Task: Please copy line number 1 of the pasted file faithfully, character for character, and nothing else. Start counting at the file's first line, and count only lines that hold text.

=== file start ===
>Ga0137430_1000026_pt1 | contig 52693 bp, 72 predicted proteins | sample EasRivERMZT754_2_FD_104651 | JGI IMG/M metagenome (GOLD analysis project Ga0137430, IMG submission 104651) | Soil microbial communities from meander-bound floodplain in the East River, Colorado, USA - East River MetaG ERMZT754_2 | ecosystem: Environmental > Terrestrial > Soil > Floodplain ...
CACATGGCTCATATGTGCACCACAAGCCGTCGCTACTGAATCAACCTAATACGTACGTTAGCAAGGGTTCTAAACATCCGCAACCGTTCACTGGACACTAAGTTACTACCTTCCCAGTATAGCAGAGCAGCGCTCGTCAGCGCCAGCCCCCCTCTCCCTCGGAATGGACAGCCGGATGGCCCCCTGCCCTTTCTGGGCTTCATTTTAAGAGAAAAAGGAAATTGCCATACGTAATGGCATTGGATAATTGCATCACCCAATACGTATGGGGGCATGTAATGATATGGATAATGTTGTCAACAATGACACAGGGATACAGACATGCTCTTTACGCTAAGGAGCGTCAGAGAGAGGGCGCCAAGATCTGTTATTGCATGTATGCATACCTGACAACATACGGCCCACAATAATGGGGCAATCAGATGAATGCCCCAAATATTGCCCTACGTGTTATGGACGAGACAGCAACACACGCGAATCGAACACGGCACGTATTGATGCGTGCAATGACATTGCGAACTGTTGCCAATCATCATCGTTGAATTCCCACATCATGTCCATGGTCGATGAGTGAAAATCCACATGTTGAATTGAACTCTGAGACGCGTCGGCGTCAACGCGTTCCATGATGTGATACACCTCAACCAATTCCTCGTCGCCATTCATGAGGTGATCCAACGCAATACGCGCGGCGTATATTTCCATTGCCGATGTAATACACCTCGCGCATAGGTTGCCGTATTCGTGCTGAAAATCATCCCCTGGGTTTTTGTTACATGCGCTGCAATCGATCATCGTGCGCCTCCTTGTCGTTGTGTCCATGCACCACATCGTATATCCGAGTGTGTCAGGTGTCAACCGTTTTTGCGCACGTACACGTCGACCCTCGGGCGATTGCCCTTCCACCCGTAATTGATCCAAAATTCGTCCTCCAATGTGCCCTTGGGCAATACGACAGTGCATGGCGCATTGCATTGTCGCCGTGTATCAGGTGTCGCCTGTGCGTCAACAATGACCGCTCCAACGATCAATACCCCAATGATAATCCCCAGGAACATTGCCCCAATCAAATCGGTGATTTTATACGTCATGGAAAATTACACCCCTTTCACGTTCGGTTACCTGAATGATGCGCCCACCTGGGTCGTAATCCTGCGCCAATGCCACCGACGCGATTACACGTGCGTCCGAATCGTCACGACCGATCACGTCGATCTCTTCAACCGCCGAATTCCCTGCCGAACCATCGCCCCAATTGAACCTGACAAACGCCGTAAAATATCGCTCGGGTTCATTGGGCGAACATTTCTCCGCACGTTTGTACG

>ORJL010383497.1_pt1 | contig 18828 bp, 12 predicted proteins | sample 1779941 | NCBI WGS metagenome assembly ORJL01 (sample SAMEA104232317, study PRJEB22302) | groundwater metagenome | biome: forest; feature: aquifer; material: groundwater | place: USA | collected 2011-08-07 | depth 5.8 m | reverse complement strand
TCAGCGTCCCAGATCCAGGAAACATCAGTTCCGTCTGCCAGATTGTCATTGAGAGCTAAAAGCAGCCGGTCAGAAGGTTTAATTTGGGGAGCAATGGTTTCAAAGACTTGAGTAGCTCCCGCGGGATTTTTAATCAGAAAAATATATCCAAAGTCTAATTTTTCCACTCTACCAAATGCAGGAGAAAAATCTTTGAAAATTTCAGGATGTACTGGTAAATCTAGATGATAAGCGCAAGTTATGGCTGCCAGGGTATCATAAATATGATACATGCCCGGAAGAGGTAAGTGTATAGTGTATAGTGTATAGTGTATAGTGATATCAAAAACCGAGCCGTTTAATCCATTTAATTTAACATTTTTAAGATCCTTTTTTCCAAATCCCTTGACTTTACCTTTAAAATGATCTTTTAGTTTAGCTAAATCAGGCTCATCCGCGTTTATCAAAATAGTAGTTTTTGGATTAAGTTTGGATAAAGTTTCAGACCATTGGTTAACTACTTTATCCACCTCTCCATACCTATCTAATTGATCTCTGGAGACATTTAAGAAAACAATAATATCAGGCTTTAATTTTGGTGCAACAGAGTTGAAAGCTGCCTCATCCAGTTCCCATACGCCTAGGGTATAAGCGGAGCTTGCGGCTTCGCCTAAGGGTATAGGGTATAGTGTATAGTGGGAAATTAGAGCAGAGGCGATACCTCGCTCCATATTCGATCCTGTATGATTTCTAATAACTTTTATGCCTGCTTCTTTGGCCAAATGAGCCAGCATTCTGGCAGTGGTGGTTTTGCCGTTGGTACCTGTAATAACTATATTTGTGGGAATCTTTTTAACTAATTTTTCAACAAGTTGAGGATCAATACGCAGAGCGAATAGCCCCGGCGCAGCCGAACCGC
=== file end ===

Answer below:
>Ga0137430_1000026_pt1 | contig 52693 bp, 72 predicted proteins | sample EasRivERMZT754_2_FD_104651 | JGI IMG/M metagenome (GOLD analysis project Ga0137430, IMG submission 104651) | Soil microbial communities from meander-bound floodplain in the East River, Colorado, USA - East River MetaG ERMZT754_2 | ecosystem: Environmental > Terrestrial > Soil > Floodplain ...